Revealed by God over time

The work of the Believer – John 3:15, 16, 18

Final work or action ==> salvation

Individual coming to faith in Jesus

Belief or faith – also the work of God

But is one which must be received

Irresistible Grace – core of reformed theology

Faith is a gift received through an open heart

Hard hearts are closed to God’s work

IV.  What about You?

DA Carson

God’s ultimate purpose is the salvation of those in the world who believe in him. Whoever believes in him experiences new birth, has eternal life, and is saved.  The alternative is to perish, to lose one’s life, and to be doomed to destruction. There is no third option

God has done His work, we need to receive it in faith, which is believe and trust

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Behold the Lamb of God – John 1:19-34

Preaching Notes – August 26, 2012

John 1:19-34

This is the testimony of John, when the Jews sent priests and Levites from Jerusalem to ask him, “Who are you?”

He confessed, and did not deny, but confessed, “I am not the Christ.”

They asked him, “What then? Are you Elijah?”

He said, “I am not.”

“Are you the Prophet?”

He answered, “No.”

So they said to him, “Who are you? We need to give an answer to those who sent us. What do you say about yourself?”

He said, “I am the voice of one crying out in the wilderness, ‘Make straight the way of the Lord,’ as the prophet Isaiah said.”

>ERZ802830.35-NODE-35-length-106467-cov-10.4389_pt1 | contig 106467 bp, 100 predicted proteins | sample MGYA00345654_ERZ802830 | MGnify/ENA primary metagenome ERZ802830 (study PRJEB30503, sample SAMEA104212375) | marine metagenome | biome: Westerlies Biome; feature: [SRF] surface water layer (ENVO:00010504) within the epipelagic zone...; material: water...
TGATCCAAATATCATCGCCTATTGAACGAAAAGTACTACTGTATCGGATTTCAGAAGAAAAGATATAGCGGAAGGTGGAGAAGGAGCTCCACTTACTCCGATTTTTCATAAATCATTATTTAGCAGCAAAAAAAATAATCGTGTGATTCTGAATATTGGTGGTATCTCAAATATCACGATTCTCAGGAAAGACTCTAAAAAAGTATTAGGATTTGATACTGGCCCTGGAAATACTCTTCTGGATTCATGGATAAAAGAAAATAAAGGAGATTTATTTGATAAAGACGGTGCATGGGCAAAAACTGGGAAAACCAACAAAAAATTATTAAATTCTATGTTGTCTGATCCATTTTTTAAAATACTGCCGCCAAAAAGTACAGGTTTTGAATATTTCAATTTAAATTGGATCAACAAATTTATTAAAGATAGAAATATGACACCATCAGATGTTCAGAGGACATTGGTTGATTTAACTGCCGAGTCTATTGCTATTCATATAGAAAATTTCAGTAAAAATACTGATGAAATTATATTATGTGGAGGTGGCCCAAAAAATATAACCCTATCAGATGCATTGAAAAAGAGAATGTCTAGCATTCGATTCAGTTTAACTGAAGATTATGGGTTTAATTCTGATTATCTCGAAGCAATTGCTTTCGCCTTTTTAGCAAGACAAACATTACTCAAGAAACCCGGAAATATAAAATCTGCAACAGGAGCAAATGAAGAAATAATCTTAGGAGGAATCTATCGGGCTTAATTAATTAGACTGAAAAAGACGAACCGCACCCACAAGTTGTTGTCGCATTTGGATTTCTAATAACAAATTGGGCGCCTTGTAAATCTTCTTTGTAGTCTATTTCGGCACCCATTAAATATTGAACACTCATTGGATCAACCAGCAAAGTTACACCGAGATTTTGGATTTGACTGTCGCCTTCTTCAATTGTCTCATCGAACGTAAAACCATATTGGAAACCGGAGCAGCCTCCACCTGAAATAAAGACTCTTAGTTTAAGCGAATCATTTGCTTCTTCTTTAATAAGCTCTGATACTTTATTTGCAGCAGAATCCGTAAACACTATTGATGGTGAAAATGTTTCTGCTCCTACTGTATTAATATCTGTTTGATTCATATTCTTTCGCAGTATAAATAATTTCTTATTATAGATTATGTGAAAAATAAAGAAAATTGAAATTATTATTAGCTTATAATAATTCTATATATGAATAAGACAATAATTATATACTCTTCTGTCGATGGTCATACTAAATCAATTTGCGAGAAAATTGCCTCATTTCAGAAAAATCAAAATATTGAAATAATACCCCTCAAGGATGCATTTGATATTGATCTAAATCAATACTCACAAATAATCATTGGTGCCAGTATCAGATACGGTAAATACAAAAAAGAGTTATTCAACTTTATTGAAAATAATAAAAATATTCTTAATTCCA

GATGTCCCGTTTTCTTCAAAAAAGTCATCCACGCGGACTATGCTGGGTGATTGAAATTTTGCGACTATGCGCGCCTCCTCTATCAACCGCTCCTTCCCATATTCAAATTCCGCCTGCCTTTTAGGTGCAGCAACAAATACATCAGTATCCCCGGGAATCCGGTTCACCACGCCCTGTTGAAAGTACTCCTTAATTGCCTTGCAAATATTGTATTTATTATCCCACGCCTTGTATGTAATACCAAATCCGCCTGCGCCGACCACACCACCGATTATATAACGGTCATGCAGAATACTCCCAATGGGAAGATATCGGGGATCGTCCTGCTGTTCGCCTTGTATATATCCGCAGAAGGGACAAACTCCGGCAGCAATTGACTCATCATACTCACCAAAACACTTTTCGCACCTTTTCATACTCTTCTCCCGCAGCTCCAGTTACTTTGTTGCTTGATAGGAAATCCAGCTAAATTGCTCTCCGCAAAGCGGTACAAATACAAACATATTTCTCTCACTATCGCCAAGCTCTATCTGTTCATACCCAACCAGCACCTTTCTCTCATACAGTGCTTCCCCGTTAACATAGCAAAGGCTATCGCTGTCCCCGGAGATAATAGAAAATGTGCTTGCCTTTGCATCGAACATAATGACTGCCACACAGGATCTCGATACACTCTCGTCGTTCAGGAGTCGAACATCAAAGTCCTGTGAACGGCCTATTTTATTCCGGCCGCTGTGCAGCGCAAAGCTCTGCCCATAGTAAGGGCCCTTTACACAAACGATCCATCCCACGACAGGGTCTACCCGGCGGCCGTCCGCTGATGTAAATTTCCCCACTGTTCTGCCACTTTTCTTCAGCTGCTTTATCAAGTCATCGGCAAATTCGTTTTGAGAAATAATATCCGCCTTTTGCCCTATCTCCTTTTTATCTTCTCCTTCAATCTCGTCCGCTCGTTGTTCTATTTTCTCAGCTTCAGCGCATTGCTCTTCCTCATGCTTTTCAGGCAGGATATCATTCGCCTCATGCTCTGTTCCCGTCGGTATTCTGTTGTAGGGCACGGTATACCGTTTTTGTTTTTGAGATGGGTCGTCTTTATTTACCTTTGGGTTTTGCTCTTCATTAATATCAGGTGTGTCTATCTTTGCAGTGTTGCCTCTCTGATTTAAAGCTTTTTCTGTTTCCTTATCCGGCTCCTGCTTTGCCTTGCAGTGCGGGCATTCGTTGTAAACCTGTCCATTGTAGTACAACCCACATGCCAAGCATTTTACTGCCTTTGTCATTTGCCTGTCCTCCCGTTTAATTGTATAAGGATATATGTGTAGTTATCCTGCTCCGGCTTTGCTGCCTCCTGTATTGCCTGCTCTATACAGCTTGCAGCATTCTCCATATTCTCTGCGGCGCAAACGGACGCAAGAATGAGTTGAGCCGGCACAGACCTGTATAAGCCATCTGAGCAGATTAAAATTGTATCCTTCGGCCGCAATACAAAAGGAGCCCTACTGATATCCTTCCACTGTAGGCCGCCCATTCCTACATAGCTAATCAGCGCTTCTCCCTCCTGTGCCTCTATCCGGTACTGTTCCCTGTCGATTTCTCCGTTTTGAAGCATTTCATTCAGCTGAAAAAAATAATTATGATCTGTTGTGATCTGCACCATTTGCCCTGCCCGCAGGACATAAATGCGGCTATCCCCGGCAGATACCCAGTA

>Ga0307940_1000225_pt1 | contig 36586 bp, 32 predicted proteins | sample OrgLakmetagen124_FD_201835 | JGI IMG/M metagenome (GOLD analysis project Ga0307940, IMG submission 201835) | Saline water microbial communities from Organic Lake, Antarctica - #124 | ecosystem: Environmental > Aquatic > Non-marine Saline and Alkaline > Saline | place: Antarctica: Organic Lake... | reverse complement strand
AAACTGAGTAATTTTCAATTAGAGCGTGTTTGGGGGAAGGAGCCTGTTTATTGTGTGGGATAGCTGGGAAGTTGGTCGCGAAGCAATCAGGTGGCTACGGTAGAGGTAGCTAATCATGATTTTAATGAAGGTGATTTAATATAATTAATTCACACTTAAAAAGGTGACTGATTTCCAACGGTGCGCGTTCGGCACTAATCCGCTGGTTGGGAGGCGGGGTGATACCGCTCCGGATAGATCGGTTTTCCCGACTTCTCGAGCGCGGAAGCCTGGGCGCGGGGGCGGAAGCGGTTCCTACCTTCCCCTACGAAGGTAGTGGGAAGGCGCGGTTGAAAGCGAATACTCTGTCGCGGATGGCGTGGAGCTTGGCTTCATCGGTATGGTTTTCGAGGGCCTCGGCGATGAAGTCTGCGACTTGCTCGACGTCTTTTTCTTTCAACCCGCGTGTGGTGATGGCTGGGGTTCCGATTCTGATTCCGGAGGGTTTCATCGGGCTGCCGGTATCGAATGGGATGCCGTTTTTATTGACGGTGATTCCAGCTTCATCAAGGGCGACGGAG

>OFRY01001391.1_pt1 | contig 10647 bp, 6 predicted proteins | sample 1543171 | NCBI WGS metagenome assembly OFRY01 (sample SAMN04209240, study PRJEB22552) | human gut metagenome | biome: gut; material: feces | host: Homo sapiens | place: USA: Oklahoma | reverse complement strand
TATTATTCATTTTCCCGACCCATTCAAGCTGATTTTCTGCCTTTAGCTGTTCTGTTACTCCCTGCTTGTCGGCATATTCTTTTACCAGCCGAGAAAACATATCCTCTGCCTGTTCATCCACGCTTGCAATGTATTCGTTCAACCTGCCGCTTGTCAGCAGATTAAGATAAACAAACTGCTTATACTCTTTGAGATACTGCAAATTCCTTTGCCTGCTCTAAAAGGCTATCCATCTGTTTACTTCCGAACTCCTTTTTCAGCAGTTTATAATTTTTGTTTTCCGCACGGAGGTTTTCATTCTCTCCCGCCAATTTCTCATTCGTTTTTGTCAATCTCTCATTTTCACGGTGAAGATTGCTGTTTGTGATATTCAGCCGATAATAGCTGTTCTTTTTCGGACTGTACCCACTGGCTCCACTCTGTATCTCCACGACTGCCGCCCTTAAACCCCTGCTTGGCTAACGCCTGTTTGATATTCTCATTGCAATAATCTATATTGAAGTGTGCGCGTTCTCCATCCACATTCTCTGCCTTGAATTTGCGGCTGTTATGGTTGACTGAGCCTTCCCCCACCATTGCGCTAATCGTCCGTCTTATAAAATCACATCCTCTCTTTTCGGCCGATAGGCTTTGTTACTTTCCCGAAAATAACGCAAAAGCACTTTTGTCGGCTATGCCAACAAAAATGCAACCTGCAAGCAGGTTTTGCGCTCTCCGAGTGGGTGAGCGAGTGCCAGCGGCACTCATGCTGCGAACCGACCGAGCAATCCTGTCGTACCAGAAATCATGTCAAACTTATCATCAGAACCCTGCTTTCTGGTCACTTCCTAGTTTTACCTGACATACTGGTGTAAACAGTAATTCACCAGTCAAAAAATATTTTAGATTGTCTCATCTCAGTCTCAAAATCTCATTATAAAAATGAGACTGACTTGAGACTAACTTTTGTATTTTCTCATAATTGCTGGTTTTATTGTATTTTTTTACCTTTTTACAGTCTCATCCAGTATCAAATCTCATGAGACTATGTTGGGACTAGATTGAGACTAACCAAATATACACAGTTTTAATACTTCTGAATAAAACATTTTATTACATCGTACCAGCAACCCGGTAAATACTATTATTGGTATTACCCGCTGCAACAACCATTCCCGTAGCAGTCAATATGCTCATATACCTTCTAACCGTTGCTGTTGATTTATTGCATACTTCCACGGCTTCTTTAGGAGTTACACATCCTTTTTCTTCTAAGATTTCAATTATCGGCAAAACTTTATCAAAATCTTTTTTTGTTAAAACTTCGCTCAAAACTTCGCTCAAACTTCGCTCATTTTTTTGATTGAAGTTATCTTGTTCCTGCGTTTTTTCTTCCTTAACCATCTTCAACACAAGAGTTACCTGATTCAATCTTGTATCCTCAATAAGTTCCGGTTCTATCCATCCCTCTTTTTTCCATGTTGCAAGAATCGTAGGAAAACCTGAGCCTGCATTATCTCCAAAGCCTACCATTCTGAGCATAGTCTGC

(Now they had been sent from the Pharisees.)  They asked him, “Then why are you baptizing, if you are neither the Christ, nor Elijah, nor the Prophet?”

John answered them, “I baptize with water, but among you stands one you do not know,  even he who comes after me, the strap of whose sandal I am not worthy to untie.”

These things took place in Bethany across the Jordan, where John was baptizing.

The next day he saw Jesus coming toward him, and said, “Behold, the Lamb of God, who takes away the sin of the world!

This is he of whom I said, ‘After me comes a man who ranks before me, because he was before me.’  I myself did not know him, but for this purpose I came baptizing with water, that he might be revealed to Israel.”

John bore witness: “I saw the Spirit descend from heaven like a dove, and it remained on him.  I myself did not know him, but he who sent me to baptize with water said to me, ‘He on whom you see the Spirit descend and remain, this is he who baptizes with the Holy Spirit.’  I have seen and have borne witness that this is the Son of God.”

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I.    A World of Questions and Seekers – John 1:19-22

A.  John the Baptist created a stir among the people

B.  Religious leaders needed to know: Who are you?

Messiah … Elijah … Prophet

C.  Who Are You

D.  The Search Continues

Your neighbors, friends, co-worker, strangers, and family

Despite fanfare all truth is relative” – people are seeking Truth

==>  Leaders asking John, “What do you say about yourself?”

II.   John’s Testimony – John 1:24-28

Note the remarkableness of John’s testimony about himself

A.  I am not

John the Baptist, chose not to be a Poser

B.  I am the voice

He downplays his calling and importance by quoting Isaiah

I am the voice of one crying in the wilderness, ‘Make straight the way of the Lord!”

At best, I am an announcer

C.  I am not The One

John could have said, “I have been chosen and called by God to ….

In today’s world his publicity director would have said so, but he stuck with his story

I am not The One

D.  I am not worthy

He went so far as to state with humility

I am not worthy to untie the strap on his sandal

Churches known for everything, but pointing people to Jesus

John the Baptist says later, John 3:30: He (Jesus) must increase, but I must decrease

III.  John’s 3 testimonies about Jesus  – John 1:29, 32-34